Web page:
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Sir Norman Lindfield Nock (1899–1990)

by Shirley Fitzgerald

This article was published:

Norman Nock, by Sam Hood, n.d.

Norman Nock, by Sam Hood, n.d.

State Library of New South Wales, 058751

Sir Norman Lindfield Nock (1899-1990), businessman and lord mayor, was born on 11 April 1899 at Lindfield, Sydney, youngest of six children of Sydney-born parents Thomas Nock, ironmonger, and his wife Eliza Jane, née Simmonds.  Educated at Sydney Church of England Grammar School (Shore), Norman joined the staff of Farmer & Co. Ltd’s department store in Pitt Street, Sydney, at age 18.  He was rejected for war service owing to a leg injury.  In 1919 he travelled to England to study modern retailing methods.  He worked at Selfridges & Co. in London for several years, then at John Wanamaker & Co. Ltd’s New York store.  After joining the family firm of Nock & Kirby Ltd he established a branch in London, and returned to Sydney in 1925 to take up the post of managing director.  He married Ethel Evelyna Bradford on 22 October 1927 at St Philip’s Church of England, Sydney.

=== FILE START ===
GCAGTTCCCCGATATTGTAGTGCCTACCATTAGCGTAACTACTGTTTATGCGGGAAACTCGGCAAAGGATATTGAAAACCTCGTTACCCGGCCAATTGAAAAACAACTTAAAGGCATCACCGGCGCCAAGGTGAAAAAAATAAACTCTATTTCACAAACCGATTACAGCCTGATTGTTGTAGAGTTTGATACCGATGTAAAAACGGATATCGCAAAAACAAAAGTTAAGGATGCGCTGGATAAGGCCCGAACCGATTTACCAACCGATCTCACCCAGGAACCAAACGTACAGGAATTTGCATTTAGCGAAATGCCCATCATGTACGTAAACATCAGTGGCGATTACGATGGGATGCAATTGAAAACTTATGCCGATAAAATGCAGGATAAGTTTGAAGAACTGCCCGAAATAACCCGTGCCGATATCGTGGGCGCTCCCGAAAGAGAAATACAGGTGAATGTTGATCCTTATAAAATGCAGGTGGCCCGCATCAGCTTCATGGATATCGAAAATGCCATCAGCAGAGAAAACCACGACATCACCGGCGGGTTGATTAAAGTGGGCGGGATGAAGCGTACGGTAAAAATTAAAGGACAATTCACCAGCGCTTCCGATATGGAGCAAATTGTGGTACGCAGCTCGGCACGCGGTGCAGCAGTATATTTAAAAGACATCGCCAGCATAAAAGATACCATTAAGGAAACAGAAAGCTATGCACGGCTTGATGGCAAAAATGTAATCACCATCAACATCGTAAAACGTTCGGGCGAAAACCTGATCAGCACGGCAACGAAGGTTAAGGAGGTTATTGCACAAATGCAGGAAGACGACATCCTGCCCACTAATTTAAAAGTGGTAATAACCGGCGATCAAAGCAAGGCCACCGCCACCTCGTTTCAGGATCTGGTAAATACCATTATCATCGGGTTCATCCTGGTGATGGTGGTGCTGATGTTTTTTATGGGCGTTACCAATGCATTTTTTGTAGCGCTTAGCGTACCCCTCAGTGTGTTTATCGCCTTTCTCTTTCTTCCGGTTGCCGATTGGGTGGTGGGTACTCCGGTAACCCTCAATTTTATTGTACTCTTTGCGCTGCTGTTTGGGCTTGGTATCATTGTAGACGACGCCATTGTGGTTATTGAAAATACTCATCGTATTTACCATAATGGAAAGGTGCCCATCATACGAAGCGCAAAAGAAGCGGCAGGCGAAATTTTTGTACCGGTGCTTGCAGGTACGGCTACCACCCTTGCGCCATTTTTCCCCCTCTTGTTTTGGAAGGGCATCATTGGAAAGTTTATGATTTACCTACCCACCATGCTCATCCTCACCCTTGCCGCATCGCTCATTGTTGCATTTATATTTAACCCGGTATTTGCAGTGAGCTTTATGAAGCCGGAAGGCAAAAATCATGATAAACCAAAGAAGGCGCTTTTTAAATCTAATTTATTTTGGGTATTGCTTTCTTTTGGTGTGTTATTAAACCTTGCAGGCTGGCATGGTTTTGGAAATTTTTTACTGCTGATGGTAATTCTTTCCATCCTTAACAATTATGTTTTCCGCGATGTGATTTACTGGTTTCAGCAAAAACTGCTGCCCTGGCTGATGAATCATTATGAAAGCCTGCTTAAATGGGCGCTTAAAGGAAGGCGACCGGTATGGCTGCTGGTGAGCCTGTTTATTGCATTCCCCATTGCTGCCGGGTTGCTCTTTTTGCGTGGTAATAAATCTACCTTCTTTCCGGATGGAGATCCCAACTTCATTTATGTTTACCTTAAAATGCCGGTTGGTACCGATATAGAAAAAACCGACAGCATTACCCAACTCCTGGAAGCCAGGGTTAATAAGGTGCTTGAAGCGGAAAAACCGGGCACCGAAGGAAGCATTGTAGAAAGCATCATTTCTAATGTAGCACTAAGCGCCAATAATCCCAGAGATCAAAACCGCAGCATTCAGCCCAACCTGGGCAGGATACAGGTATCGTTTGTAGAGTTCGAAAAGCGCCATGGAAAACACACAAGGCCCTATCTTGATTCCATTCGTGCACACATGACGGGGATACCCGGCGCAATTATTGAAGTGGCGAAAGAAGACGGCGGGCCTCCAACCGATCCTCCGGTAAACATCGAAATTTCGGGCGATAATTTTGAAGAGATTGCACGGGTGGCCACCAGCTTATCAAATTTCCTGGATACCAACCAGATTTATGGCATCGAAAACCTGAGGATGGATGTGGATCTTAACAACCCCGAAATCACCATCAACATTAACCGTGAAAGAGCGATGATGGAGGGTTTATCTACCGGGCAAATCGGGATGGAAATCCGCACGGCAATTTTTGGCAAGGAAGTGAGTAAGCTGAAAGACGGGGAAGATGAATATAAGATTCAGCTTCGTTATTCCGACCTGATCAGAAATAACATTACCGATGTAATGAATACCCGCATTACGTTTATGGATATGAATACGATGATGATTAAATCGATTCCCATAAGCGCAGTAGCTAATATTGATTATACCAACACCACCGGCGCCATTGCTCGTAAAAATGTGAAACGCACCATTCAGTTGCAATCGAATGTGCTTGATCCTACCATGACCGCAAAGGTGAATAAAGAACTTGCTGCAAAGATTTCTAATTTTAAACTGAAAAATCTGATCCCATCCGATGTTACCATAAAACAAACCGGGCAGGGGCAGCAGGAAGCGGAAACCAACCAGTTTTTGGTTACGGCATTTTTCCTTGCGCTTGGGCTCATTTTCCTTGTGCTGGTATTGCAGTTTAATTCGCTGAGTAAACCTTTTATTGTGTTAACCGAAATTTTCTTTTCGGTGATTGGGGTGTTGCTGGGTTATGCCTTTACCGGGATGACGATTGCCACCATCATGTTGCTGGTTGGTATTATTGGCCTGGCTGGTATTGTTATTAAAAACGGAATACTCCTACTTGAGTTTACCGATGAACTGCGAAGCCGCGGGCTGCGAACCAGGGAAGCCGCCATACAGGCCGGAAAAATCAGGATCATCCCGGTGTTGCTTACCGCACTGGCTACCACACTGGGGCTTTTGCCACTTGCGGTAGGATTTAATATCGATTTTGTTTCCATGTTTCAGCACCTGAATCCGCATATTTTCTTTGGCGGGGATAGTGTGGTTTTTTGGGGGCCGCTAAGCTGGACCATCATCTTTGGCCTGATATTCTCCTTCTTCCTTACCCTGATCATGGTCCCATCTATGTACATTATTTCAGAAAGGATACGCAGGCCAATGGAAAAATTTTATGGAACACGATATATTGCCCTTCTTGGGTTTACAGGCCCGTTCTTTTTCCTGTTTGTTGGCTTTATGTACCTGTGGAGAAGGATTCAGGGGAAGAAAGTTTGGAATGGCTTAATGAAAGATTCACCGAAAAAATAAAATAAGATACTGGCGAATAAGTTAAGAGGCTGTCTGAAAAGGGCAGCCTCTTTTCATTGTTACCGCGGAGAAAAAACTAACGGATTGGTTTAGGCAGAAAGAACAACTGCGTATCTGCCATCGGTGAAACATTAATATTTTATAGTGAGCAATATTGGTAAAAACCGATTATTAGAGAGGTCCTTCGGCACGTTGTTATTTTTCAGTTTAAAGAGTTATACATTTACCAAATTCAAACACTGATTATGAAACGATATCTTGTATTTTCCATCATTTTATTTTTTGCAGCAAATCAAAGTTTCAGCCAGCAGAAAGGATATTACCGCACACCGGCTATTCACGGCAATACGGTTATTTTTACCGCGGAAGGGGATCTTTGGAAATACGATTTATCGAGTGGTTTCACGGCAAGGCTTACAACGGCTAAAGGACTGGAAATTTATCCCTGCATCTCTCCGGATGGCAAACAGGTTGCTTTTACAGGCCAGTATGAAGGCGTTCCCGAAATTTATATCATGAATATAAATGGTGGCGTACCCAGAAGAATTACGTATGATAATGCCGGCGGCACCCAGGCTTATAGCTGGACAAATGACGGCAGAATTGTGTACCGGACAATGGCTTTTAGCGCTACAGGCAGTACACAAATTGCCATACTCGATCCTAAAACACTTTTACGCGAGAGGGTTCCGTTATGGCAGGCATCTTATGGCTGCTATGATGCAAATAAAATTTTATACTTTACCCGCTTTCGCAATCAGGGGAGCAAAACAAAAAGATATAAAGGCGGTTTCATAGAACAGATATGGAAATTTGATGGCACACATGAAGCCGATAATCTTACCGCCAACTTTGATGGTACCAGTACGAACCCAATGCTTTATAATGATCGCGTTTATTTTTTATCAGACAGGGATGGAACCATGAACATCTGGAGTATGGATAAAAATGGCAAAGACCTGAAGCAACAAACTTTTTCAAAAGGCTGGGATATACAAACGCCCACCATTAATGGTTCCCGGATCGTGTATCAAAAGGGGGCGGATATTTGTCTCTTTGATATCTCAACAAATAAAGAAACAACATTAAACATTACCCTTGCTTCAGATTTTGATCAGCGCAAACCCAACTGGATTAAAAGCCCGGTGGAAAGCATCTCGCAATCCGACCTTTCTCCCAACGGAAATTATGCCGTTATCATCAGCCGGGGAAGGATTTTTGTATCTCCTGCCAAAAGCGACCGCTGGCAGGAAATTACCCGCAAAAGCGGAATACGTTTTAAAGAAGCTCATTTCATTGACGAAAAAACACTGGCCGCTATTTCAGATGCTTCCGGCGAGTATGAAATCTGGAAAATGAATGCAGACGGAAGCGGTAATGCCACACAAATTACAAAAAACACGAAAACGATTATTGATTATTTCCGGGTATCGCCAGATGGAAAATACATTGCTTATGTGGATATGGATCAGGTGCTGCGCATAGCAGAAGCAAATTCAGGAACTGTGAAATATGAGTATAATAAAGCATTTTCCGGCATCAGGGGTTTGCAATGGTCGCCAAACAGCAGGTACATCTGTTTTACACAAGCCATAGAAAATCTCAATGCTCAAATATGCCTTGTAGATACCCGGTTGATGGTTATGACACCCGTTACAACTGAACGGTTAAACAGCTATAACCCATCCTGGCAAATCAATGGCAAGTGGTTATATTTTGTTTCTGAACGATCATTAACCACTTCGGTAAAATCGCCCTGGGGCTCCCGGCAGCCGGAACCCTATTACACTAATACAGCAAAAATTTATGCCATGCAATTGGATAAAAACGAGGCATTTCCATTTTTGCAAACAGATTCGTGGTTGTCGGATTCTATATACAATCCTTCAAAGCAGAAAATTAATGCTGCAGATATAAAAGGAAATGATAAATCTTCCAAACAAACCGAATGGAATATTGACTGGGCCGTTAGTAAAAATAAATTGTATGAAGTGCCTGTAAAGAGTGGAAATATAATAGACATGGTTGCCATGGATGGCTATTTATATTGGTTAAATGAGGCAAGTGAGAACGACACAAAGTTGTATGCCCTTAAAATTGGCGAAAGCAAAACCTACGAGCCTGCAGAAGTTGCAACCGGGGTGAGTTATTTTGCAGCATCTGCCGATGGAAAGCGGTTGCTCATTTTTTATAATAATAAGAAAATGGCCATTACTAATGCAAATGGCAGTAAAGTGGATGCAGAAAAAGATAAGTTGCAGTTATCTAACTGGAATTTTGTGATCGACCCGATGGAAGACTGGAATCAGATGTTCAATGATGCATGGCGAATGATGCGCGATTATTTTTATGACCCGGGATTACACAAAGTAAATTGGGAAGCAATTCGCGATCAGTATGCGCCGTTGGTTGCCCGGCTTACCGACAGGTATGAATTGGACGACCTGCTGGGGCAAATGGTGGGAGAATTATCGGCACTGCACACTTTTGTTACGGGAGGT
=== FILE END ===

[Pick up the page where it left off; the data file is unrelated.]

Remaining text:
As president (1932-34) of the Retail Traders’ Association of New South Wales, Nock was critical of the Ottawa Agreement, a round of tariff reforms favouring Empire countries; he argued for importation of goods from the cheapest markets.  However, he fell into line over the 1933 Empire Shopping Week, exhorting shoppers to 'follow the flag in all your purchases'.  A good communicator, he became the voice of retailers on local radio and in the newspapers.